For asset owners that find themselves on the permissive end of the spectrum, the theory of active management advises pooling the investment universe across onshore China, offshore China, and EM ex-China to form a single active portfolio rather than creating separate allocations. Pooling affords the greatest flexibility to trade off expected return against risk and costs. Ex-ante partitions inhibit that flexibility, and we would expect such constraints to undermine performance. The foregoing discussion would also recommend expanding the investment universe beyond benchmark constituents and, possibly, outside of conventional EM contours. Permissive governance is a prerequisite for pooled and expansive approaches, because they involve managing to a custom benchmark or taking substantial active risk around a conventional one.
Expressed in pragmatic terms, the advantage of pooling is that it allows the investment process to determine the allocations to onshore China, offshore China, and ex-China. Ideally, positioning would be informed by expansive information sets and continuously refreshed forecasts of stock returns, risks, and trading costs. It would be governed by sophisticated portfolio construction machinery that layers in a variety of prudent risk controls. These attributes imply a sophisticated systematic investing process— systematic because an expansive investment universe requires scalability and sophistication in order to generate comparable stock returns forecasts and manage risk across diverse market segments, such as China A and Latin America.
For asset owners at the restrictive end of the governance spectrum, the first goal should be to align ex-ante policy weights and portfolio contours with EM investing objectives, whether they be accessing economies with particular development profiles, active returns generation, portfolio diversification, or ESG considerations. Investors should not reflexively adopt EM benchmark definitions and weights. As discussed in the first two sections of this note, EM benchmarks are active constructs, so investors should not expect that they will map naturally to their needs and views.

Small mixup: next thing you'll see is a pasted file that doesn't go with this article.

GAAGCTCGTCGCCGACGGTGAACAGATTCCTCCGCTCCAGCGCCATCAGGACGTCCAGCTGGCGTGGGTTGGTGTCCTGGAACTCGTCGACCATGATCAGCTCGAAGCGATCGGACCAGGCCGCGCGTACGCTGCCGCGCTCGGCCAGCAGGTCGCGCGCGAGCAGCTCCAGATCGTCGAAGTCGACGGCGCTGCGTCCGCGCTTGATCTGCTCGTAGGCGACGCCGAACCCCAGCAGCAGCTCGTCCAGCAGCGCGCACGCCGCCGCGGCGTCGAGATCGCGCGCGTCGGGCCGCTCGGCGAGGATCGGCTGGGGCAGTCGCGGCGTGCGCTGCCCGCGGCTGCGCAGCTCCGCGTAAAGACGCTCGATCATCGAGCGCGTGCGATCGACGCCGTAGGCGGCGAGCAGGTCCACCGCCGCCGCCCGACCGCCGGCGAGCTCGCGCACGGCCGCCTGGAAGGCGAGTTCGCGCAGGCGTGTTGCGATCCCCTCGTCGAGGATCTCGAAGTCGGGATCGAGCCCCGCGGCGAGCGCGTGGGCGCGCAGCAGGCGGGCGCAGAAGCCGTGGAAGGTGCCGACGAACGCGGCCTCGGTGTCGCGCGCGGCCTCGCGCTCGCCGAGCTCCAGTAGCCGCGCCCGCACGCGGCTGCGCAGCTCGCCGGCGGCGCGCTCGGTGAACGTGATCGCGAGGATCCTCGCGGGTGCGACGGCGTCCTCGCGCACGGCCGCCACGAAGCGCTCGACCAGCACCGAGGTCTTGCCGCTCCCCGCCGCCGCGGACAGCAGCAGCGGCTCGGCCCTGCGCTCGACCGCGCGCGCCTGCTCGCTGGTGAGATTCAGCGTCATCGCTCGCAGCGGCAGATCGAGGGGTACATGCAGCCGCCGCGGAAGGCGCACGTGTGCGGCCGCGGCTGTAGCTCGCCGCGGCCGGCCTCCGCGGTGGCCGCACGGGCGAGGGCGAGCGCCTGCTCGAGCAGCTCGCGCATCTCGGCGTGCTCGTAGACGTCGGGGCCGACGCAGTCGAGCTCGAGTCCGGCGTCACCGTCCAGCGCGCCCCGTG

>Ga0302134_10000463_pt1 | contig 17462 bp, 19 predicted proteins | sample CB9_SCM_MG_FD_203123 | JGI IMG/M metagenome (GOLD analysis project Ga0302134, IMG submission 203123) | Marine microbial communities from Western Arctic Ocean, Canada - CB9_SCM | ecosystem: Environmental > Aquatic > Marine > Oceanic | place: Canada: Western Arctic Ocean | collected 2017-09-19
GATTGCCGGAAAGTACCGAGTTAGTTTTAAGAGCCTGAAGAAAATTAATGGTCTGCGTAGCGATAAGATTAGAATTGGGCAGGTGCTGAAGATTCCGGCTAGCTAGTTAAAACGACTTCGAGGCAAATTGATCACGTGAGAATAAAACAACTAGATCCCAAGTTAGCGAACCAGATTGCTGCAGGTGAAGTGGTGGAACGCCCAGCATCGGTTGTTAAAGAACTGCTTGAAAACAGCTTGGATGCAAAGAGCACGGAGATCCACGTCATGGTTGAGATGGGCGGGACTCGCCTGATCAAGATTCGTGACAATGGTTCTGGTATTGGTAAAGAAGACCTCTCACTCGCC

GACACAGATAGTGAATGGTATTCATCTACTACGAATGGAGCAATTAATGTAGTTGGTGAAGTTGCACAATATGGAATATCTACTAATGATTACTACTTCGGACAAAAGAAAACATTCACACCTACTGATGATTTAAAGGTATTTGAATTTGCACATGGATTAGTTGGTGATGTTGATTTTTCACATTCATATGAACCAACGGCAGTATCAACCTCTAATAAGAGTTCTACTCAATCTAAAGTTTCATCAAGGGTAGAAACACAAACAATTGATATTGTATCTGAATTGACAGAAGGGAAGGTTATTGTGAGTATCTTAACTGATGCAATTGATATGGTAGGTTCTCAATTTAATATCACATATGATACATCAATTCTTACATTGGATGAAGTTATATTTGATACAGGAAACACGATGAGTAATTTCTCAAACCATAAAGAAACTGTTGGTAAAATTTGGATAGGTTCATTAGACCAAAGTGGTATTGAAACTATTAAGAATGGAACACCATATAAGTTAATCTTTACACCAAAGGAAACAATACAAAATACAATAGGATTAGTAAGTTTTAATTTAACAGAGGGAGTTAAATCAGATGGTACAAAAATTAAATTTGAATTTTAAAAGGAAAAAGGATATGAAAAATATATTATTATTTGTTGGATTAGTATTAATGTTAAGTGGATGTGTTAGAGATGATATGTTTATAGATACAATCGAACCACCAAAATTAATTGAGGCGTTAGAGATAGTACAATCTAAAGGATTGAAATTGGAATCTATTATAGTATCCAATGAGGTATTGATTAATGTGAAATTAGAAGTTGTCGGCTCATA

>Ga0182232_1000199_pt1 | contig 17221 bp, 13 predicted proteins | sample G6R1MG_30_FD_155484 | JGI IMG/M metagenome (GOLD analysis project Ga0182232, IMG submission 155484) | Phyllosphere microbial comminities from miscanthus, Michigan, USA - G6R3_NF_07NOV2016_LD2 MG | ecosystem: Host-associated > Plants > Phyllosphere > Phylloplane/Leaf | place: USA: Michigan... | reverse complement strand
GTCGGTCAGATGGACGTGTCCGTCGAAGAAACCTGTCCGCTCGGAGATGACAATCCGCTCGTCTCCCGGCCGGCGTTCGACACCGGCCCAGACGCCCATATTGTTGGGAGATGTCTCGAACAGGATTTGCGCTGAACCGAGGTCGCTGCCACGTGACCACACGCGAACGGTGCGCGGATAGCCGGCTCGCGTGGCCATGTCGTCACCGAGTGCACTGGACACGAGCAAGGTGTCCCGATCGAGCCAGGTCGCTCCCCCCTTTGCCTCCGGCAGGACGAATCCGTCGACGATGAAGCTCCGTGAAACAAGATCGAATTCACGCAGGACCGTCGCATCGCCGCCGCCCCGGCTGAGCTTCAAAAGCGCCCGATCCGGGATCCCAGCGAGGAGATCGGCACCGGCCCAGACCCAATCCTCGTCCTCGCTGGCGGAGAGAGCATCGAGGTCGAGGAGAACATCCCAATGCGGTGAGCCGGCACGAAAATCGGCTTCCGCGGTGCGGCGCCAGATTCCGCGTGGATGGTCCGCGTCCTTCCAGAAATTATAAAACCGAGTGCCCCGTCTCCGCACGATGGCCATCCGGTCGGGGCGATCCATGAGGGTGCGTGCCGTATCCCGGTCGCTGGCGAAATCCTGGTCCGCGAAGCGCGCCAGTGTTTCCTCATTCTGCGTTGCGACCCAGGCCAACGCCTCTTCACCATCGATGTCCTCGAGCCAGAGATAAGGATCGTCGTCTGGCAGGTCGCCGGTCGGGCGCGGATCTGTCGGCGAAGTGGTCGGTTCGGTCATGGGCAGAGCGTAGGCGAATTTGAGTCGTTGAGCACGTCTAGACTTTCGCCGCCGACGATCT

Second, in setting exposure to China, allocators should carefully weigh the tradeoff between any geopolitical concerns and potential costs of strategic underweights. Finance theory and empirics suggest that keeping many lines in the water, i.e., owning a well-diversified portfolio, is key to long-term success in equity investing. Over long horizons, cap-weighted returns tend to be driven by substantial appreciation of a relatively small number of stocks.17 Unless investors can foresee which stocks those will be in advance, material long-term exclusions or underweights risk substantial opportunity cost.
Finally, investors subject to restrictive governance should not underestimate the challenge of factoring the timevarying risk relationships between onshore, offshore, and ex-China markets into their ex-ante positioning. China’s recent regulatory crackdowns highlight the need for nuanced analysis. While in that episode the offshore market was hit hard by targeted policy actions, the onshore market was affected to a much lesser degree, and there was little perceptible impact on the rest of EM. In contrast, in the early stages of COVID, which were accompanied by an oil price war, the nature and sequencing of events generated materially greater volatility in EM ex-China than either onshore China or offshore China (Figure 10). Not only are the risk relationships between these three segments context dependent, they also are constantly evolving as the underlying markets develop. Analyses in practitioner literature are often too narrow or overextrapolate historical patterns. They fail to replicate the richness of sophisticated portfolio construction machinery embedded in systematic approaches.
Figure 10: Risk Dynamics — Offshore China, Onshore China, and EM ex-China
Rolling 3-Month Volatilities
EM Investing: Time for a Reset?
Naturally, many investors approach EM allocation decisions from the starting point of established benchmarks. As we have highlighted in this note, however, EM benchmarks are highly active constructs, representing an amalgamation of judgment calls and interests. In reassessing EM allocations in view of China’s rise, therefore, asset owners should start from the presumption that their particular EM objectives and geopolitical views will call for a material benchmark-relative overweight or underweight to China, as a whole.